Naval General Service Medal.Superb 3-clasp including Trafalgar, severely wounded in action at Trafalgar, serving aboard H.M.S. Bellerophon, resulting in the loss of his left arm and the award of £40 from the Patriotic Fund

Item type:

Product code: A8592

Item condition: G.V.F.

Our price: £15,750.00

Currently out of stock

Medal Description

Naval General Service,  3 clasps, Camperdown, Egypt, Trafalgar
 
Alexr. Burns
 
A unique name on the rolls. With silver buckle brooch bar, and old somewhat frayed ribbon.
 
Prov. Spink 1997; Dixon’s Gazette, Autumn 2005 (£16,000). 
 
Served at Trafalgar aboard Bellerophon, one of the finest ships for the battle.
 
Confirmed on Message roll as Burns, Camperdown, (HMS Agincourt) Trafalgar (Bellerophon) and Burnes as Egypt (Agincourt).
 
With research by Message confirming one and the same man.  Due no doubt as often with Egypt, to the application book opening after and separate to other clasps. In the N.G.S. roll compiled by Colin Message, appearing on the DNW. website, the two are recognised as being one and the same man. A letter from the compiler is included confirming.
 
Alexander Burns/Burnes was born in Dumfries. He served on H.M.S. Agincourt from April 1796, aged 20 years. Serving on the ship as a Landsman, he was present at the battle of Camperdown, 11 October 1897, where the Dutch fleet, under Vice-Admiral Jan Willem de Winter was defeated by the squadrons led by Admiral Adam Duncan. Still rated as a Landsman in the same ship, he then served off the coast of Egypt, July-September 1801, the ship being employed in landing troops in Aboukir Bay. Burns joined H.M.S. Bellerophon in November 1804 and as an Ordinary Seaman served in the ship at the battle of Trafalgar, 21 October 1805. He was wounded in action at Trafalgar, which resulted in the amputation of his left arm below the elbow. As a consequence he was awarded the sum of £40 from the Lloyd’s Patriotic Fund. He was discharged as an invalid in June 1806, aged 27 years and was granted a pension of £6.13s.4d.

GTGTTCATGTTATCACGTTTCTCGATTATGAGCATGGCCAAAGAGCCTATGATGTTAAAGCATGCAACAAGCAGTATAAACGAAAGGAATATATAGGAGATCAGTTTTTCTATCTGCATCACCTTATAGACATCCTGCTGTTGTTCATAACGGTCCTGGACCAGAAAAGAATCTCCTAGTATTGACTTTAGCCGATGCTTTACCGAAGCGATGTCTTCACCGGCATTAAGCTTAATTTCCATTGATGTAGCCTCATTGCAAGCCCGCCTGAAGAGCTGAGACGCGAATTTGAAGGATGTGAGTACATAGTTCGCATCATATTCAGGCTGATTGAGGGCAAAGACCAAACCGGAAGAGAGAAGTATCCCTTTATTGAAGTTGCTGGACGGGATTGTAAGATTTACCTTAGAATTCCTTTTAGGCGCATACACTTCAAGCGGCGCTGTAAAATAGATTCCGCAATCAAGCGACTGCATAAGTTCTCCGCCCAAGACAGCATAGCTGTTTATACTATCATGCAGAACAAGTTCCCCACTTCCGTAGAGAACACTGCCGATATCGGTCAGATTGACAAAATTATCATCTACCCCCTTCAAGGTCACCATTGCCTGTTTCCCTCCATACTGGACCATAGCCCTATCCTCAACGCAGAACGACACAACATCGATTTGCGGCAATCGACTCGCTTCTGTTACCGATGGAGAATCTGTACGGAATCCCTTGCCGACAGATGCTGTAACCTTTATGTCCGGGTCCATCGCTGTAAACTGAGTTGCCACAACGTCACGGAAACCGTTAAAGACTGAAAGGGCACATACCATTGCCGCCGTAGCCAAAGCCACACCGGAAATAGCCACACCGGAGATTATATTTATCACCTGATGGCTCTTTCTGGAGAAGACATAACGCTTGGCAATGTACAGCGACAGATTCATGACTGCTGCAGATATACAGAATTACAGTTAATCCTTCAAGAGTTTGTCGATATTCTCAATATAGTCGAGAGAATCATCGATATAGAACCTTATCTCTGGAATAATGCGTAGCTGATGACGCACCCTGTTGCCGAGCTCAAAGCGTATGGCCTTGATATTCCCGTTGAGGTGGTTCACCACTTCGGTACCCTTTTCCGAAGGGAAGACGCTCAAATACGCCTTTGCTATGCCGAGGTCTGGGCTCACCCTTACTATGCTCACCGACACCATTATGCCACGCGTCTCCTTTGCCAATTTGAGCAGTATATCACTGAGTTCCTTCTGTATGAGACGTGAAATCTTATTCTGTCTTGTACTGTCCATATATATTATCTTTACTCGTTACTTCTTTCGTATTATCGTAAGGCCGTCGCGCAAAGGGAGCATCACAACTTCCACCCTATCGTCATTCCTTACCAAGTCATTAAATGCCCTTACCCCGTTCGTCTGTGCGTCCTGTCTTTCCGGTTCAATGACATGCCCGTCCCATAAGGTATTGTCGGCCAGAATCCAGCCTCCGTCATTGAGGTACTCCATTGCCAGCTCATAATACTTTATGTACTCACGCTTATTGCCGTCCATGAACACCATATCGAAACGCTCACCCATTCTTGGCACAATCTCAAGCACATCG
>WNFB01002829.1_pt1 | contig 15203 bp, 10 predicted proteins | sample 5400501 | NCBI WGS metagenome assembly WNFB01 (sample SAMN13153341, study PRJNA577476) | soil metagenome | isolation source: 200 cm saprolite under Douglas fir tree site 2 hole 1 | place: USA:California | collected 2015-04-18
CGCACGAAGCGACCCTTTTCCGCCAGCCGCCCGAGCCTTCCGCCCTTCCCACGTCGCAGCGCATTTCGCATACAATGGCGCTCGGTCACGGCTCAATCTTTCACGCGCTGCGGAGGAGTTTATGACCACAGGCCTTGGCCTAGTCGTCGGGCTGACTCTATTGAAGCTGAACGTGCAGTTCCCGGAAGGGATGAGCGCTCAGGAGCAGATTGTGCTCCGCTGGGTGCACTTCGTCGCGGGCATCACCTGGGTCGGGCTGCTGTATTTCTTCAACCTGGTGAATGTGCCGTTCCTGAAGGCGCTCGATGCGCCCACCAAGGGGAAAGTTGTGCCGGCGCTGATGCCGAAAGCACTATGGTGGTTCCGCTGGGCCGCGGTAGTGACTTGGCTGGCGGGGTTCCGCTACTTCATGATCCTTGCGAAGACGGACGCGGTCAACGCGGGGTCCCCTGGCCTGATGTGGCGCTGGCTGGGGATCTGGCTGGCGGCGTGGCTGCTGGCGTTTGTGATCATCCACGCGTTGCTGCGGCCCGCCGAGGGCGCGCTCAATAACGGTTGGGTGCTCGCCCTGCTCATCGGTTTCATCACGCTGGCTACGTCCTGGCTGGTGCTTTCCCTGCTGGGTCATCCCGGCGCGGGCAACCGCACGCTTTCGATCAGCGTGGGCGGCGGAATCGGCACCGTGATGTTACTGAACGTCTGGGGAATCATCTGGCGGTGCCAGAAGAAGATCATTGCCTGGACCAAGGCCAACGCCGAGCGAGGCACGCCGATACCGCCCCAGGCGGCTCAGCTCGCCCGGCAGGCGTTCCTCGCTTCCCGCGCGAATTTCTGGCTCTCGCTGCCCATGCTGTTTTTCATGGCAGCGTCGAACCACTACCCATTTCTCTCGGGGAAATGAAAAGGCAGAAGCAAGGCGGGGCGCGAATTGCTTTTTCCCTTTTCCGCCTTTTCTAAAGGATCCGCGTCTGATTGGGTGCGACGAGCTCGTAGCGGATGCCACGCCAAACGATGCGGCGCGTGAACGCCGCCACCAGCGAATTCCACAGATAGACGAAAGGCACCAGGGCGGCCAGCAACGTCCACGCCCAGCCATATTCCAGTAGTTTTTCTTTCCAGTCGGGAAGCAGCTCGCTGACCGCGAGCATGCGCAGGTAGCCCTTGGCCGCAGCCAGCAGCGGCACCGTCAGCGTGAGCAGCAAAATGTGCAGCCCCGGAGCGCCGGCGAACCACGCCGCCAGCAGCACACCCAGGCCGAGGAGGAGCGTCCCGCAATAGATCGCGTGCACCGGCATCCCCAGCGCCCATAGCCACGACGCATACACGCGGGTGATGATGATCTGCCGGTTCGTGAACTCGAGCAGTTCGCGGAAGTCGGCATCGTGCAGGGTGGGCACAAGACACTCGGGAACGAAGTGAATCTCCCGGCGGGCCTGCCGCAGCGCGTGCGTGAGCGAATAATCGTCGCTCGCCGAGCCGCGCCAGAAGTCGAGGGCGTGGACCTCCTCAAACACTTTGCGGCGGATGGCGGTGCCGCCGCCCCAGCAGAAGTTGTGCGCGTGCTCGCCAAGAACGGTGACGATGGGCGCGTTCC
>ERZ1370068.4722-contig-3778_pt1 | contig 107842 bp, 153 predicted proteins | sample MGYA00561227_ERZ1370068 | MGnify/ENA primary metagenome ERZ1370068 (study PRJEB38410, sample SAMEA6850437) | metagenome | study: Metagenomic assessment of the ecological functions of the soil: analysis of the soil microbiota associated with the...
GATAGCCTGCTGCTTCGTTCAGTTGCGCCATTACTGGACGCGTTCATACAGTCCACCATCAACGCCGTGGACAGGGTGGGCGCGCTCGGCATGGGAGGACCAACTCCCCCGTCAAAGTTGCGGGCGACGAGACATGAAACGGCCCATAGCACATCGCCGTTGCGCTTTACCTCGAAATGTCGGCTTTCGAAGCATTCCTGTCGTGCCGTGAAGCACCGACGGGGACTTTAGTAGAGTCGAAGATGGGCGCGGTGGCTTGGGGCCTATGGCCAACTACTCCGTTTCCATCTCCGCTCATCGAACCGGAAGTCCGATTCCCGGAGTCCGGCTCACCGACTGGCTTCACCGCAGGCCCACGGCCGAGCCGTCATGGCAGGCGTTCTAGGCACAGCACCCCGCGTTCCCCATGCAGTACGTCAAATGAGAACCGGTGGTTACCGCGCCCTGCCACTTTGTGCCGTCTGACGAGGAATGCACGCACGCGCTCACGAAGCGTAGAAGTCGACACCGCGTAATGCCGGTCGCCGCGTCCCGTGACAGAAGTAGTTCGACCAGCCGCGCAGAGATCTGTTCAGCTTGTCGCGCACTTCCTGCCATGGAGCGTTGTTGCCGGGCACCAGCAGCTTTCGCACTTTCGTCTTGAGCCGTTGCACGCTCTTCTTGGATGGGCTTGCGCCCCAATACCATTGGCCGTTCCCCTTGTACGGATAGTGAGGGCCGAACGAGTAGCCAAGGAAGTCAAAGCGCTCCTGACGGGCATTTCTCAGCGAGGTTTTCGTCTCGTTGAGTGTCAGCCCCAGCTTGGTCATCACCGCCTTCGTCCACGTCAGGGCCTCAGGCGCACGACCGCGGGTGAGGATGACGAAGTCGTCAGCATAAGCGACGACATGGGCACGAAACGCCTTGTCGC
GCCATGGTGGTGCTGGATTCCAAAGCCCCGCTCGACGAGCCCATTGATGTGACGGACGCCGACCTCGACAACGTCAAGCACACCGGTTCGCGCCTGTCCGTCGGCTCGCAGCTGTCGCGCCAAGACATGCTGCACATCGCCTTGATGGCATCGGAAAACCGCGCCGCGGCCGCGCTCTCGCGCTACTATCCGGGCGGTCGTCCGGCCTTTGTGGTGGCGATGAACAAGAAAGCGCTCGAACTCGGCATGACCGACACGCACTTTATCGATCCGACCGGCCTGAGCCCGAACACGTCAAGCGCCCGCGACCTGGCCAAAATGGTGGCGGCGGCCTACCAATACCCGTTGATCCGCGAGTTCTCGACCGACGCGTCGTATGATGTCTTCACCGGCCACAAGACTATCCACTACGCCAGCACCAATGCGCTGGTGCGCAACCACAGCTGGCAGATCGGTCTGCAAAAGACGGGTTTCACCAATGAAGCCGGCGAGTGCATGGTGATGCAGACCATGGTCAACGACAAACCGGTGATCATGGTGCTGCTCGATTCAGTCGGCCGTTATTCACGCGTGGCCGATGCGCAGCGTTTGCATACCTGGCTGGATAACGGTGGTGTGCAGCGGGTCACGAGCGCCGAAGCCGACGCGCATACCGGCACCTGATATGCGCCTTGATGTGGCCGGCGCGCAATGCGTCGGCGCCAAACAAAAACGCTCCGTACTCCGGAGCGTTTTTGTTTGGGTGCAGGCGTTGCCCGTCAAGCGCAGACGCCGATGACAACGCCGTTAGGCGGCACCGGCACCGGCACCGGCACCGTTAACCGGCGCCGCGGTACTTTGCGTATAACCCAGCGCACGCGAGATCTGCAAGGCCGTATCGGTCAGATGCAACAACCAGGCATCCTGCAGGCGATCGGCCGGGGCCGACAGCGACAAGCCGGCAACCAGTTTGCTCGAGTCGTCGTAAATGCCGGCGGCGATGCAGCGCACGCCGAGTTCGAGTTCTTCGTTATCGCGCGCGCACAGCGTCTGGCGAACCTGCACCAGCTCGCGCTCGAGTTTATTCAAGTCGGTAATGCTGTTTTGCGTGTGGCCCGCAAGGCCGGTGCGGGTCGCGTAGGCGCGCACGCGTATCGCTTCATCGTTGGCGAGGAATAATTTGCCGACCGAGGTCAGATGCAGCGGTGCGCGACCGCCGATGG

Trafalgar
 
At 11 am Bellerophon's signal midshipman, John Franklin, noted that Nelson had hoisted the signal "England expects that every man will do his duty", and an hour and a half later Bellerophon (Captain Cooke) entered the battle as the fifth ship in Collingwood's lee column. She was astern of the 80-gun HMS Tonnant and ahead of the 74-gun HMS Achille, with the 74-gun HMS Colossus close by her port side.
 
At 12:30 pm, Bellerophon cut through the enemy line, slipping under the stern of the Spanish 74-gun Monarca and firing two broadsides into her. Moving past the Spanish ship, Bellerophon collided with the French 74-gun Aigle, hitting Aigle's port quarter with her starboard bow, and entangling the two ships' yards. Locked together, they exchanged broadsides at close range, with soldiers aboard Aigle sweeping Bellerophon's decks with musket fire and grenades. Lieutenant Cumby noticed that the officers were being targeted, and that Cooke's distinctive epaulettes marked him out. Cumby urged him to take them off, only for Cooke to reply "It is too late now to take them off. I see my situation but I will die like a man." Bellerophon was now sustaining fire from Aigle and three other ships, the Spanish San Juan Nepomuceno and Bahama, and the French Swiftsure. Bellerophon's main and mizzenmasts were shot away at 1 pm, and at 1:11 pm, Captain Cooke was hit and killed.  An eyewitness recorded that 'He had discharged his pistols very frequently at the enemy, who as often attempted to board, and he had killed a French officer on his own quarterdeck. He was in the act of reloading his pistols ... when he received two musket-balls in the breast. He immediately fell, and upon the quartermaster going up and asking him if he should take him down below, his answer was "No, let me lie quietly one minute. Tell Lieutenant Cumby never to strike."